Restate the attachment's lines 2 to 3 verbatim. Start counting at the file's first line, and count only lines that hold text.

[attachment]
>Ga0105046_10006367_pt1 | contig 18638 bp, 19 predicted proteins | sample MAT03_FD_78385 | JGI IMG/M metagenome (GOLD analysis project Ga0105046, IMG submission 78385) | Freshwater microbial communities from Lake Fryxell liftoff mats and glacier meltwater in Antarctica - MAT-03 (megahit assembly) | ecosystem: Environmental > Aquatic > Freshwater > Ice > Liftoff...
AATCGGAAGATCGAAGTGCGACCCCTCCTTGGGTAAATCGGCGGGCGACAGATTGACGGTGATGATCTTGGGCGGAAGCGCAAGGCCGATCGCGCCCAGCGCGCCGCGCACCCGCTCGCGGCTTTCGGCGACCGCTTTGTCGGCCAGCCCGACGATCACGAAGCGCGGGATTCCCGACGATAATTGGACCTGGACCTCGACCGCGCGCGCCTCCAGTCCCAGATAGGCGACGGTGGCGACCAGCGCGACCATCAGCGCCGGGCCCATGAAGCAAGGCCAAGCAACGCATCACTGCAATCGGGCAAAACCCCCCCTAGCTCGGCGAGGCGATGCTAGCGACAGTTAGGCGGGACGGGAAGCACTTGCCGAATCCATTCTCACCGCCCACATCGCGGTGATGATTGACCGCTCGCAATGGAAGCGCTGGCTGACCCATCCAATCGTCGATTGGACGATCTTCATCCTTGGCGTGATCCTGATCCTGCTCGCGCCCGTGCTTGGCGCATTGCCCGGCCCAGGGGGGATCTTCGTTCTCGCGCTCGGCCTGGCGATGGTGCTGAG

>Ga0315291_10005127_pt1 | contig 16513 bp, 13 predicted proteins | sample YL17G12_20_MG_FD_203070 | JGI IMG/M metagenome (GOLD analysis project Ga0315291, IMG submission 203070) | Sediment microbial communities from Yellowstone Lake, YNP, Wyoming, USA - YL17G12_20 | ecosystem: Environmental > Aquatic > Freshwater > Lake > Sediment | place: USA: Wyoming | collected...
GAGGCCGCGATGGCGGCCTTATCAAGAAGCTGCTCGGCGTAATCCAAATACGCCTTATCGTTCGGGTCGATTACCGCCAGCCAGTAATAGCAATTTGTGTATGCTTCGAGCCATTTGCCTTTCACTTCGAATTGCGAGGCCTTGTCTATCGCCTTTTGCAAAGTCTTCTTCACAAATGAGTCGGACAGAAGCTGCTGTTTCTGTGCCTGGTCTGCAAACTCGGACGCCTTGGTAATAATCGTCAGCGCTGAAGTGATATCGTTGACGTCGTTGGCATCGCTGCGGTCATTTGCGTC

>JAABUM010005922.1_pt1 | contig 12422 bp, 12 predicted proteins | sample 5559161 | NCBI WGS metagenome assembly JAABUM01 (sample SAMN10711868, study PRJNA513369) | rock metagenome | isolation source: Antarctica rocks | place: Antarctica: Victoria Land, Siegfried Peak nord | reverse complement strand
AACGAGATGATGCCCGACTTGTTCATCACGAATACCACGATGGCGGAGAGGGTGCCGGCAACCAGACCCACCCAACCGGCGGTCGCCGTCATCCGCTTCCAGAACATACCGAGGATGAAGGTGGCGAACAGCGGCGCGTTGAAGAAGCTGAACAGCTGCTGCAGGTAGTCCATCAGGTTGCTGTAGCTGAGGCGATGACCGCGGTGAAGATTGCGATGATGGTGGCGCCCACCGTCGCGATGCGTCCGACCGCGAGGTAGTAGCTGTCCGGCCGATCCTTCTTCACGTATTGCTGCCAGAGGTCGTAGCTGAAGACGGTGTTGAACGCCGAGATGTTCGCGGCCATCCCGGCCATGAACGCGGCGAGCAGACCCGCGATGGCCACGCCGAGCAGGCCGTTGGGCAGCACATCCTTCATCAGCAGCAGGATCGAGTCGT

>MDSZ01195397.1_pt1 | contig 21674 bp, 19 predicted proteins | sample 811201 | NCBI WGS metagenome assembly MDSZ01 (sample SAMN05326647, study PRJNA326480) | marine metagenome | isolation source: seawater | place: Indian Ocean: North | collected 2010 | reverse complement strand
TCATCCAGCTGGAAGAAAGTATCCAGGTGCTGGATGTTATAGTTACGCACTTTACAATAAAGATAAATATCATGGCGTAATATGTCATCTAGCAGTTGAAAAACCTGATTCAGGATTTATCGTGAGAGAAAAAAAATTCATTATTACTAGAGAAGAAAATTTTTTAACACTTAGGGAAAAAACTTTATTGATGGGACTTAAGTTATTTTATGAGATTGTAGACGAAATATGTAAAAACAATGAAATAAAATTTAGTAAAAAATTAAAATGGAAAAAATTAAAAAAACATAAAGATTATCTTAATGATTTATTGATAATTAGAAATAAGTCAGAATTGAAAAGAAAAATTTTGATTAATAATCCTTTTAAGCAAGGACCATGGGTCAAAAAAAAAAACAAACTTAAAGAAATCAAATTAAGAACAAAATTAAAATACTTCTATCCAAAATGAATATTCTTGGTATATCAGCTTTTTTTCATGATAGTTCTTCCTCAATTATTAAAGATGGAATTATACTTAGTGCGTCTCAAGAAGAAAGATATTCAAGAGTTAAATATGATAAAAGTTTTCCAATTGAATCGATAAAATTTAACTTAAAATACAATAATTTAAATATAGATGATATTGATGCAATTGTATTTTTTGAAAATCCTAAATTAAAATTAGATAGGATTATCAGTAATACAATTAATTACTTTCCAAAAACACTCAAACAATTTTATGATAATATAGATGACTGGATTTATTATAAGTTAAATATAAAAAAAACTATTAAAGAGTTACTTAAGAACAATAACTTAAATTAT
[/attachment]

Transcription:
AATCGGAAGATCGAAGTGCGACCCCTCCTTGGGTAAATCGGCGGGCGACAGATTGACGGTGATGATCTTGGGCGGAAGCGCAAGGCCGATCGCGCCCAGCGCGCCGCGCACCCGCTCGCGGCTTTCGGCGACCGCTTTGTCGGCCAGCCCGACGATCACGAAGCGCGGGATTCCCGACGATAATTGGACCTGGACCTCGACCGCGCGCGCCTCCAGTCCCAGATAGGCGACGGTGGCGACCAGCGCGACCATCAGCGCCGGGCCCATGAAGCAAGGCCAAGCAACGCATCACTGCAATCGGGCAAAACCCCCCCTAGCTCGGCGAGGCGATGCTAGCGACAGTTAGGCGGGACGGGAAGCACTTGCCGAATCCATTCTCACCGCCCACATCGCGGTGATGATTGACCGCTCGCAATGGAAGCGCTGGCTGACCCATCCAATCGTCGATTGGACGATCTTCATCCTTGGCGTGATCCTGATCCTGCTCGCGCCCGTGCTTGGCGCATTGCCCGGCCCAGGGGGGATCTTCGTTCTCGCGCTCGGCCTGGCGATGGTGCTGAG

>Ga0315291_10005127_pt1 | contig 16513 bp, 13 predicted proteins | sample YL17G12_20_MG_FD_203070 | JGI IMG/M metagenome (GOLD analysis project Ga0315291, IMG submission 203070) | Sediment microbial communities from Yellowstone Lake, YNP, Wyoming, USA - YL17G12_20 | ecosystem: Environmental > Aquatic > Freshwater > Lake > Sediment | place: USA: Wyoming | collected...